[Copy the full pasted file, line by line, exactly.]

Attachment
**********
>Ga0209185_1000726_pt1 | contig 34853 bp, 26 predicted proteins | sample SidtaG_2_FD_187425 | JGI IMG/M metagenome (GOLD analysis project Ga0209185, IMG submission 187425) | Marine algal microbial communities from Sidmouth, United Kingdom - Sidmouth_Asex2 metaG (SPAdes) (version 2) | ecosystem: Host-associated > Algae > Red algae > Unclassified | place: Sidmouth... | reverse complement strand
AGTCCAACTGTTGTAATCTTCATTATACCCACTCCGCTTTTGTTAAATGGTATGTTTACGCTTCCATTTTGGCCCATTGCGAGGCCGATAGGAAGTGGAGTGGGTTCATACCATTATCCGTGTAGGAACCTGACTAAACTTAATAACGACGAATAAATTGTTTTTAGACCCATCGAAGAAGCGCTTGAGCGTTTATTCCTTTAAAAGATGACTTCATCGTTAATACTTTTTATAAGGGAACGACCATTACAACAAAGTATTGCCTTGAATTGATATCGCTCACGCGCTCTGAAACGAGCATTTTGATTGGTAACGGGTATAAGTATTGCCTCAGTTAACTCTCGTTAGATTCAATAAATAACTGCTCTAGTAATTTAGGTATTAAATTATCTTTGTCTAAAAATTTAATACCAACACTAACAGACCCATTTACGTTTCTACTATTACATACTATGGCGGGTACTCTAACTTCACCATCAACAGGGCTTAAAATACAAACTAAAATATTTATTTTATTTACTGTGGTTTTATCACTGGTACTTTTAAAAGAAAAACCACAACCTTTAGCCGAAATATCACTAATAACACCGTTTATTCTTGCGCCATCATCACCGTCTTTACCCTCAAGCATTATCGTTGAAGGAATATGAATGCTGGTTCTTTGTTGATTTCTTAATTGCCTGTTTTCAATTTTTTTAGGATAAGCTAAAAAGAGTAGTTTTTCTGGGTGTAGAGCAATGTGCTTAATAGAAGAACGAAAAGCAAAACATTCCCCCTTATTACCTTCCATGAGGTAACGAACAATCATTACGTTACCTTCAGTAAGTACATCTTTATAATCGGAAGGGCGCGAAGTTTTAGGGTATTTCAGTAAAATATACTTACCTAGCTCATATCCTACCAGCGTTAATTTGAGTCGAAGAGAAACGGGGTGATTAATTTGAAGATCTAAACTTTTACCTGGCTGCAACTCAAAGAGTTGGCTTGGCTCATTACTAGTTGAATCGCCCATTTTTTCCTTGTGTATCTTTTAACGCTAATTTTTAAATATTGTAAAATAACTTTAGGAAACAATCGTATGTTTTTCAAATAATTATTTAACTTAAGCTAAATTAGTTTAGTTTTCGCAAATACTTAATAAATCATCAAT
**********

>Ga0209185_1000726_pt1 | contig 34853 bp, 26 predicted proteins | sample SidtaG_2_FD_187425 | JGI IMG/M metagenome (GOLD analysis project Ga0209185, IMG submission 187425) | Marine algal microbial communities from Sidmouth, United Kingdom - Sidmouth_Asex2 metaG (SPAdes) (version 2) | ecosystem: Host-associated > Algae > Red algae > Unclassified | place: Sidmouth... | reverse complement strand
AGTCCAACTGTTGTAATCTTCATTATACCCACTCCGCTTTTGTTAAATGGTATGTTTACGCTTCCATTTTGGCCCATTGCGAGGCCGATAGGAAGTGGAGTGGGTTCATACCATTATCCGTGTAGGAACCTGACTAAACTTAATAACGACGAATAAATTGTTTTTAGACCCATCGAAGAAGCGCTTGAGCGTTTATTCCTTTAAAAGATGACTTCATCGTTAATACTTTTTATAAGGGAACGACCATTACAACAAAGTATTGCCTTGAATTGATATCGCTCACGCGCTCTGAAACGAGCATTTTGATTGGTAACGGGTATAAGTATTGCCTCAGTTAACTCTCGTTAGATTCAATAAATAACTGCTCTAGTAATTTAGGTATTAAATTATCTTTGTCTAAAAATTTAATACCAACACTAACAGACCCATTTACGTTTCTACTATTACATACTATGGCGGGTACTCTAACTTCACCATCAACAGGGCTTAAAATACAAACTAAAATATTTATTTTATTTACTGTGGTTTTATCACTGGTACTTTTAAAAGAAAAACCACAACCTTTAGCCGAAATATCACTAATAACACCGTTTATTCTTGCGCCATCATCACCGTCTTTACCCTCAAGCATTATCGTTGAAGGAATATGAATGCTGGTTCTTTGTTGATTTCTTAATTGCCTGTTTTCAATTTTTTTAGGATAAGCTAAAAAGAGTAGTTTTTCTGGGTGTAGAGCAATGTGCTTAATAGAAGAACGAAAAGCAAAACATTCCCCCTTATTACCTTCCATGAGGTAACGAACAATCATTACGTTACCTTCAGTAAGTACATCTTTATAATCGGAAGGGCGCGAAGTTTTAGGGTATTTCAGTAAAATATACTTACCTAGCTCATATCCTACCAGCGTTAATTTGAGTCGAAGAGAAACGGGGTGATTAATTTGAAGATCTAAACTTTTACCTGGCTGCAACTCAAAGAGTTGGCTTGGCTCATTACTAGTTGAATCGCCCATTTTTTCCTTGTGTATCTTTTAACGCTAATTTTTAAATATTGTAAAATAACTTTAGGAAACAATCGTATGTTTTTCAAATAATTATTTAACTTAAGCTAAATTAGTTTAGTTTTCGCAAATACTTAATAAATCATCAAT